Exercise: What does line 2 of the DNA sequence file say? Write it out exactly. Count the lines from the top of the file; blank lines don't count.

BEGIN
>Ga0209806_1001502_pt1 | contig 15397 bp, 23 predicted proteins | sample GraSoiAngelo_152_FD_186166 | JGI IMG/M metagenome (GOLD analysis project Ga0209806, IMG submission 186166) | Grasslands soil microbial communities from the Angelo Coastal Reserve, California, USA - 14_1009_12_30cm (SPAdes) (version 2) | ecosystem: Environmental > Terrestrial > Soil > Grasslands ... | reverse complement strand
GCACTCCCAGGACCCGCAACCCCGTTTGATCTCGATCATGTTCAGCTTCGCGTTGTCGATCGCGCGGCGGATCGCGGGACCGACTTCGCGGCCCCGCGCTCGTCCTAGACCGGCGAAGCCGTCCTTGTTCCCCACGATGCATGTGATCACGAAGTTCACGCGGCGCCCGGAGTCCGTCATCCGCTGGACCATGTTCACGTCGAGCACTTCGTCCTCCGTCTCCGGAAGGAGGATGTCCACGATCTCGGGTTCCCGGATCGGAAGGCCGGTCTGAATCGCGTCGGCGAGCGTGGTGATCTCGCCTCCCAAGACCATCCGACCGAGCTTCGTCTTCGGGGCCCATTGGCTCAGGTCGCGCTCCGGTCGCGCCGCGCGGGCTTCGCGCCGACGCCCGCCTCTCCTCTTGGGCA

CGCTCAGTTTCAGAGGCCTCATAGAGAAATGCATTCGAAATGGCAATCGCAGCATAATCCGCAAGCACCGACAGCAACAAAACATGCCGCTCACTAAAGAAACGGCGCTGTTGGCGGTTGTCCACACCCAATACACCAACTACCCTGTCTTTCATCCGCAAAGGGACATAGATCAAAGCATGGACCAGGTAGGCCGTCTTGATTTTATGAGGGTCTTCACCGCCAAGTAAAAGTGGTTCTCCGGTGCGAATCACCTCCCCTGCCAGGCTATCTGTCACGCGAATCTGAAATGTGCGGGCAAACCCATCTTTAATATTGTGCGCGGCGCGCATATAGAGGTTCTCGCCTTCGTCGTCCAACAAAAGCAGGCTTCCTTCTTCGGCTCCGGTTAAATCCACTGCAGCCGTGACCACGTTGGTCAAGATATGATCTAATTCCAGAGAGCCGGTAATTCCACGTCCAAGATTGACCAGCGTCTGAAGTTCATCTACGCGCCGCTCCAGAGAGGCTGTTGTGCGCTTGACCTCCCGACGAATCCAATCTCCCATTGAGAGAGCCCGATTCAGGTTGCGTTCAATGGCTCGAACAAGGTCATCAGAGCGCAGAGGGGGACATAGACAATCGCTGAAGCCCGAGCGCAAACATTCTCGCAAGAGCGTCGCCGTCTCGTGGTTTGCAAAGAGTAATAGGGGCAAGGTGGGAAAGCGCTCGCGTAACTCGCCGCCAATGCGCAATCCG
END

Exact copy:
GCACTCCCAGGACCCGCAACCCCGTTTGATCTCGATCATGTTCAGCTTCGCGTTGTCGATCGCGCGGCGGATCGCGGGACCGACTTCGCGGCCCCGCGCTCGTCCTAGACCGGCGAAGCCGTCCTTGTTCCCCACGATGCATGTGATCACGAAGTTCACGCGGCGCCCGGAGTCCGTCATCCGCTGGACCATGTTCACGTCGAGCACTTCGTCCTCCGTCTCCGGAAGGAGGATGTCCACGATCTCGGGTTCCCGGATCGGAAGGCCGGTCTGAATCGCGTCGGCGAGCGTGGTGATCTCGCCTCCCAAGACCATCCGACCGAGCTTCGTCTTCGGGGCCCATTGGCTCAGGTCGCGCTCCGGTCGCGCCGCGCGGGCTTCGCGCCGACGCCCGCCTCTCCTCTTGGGCA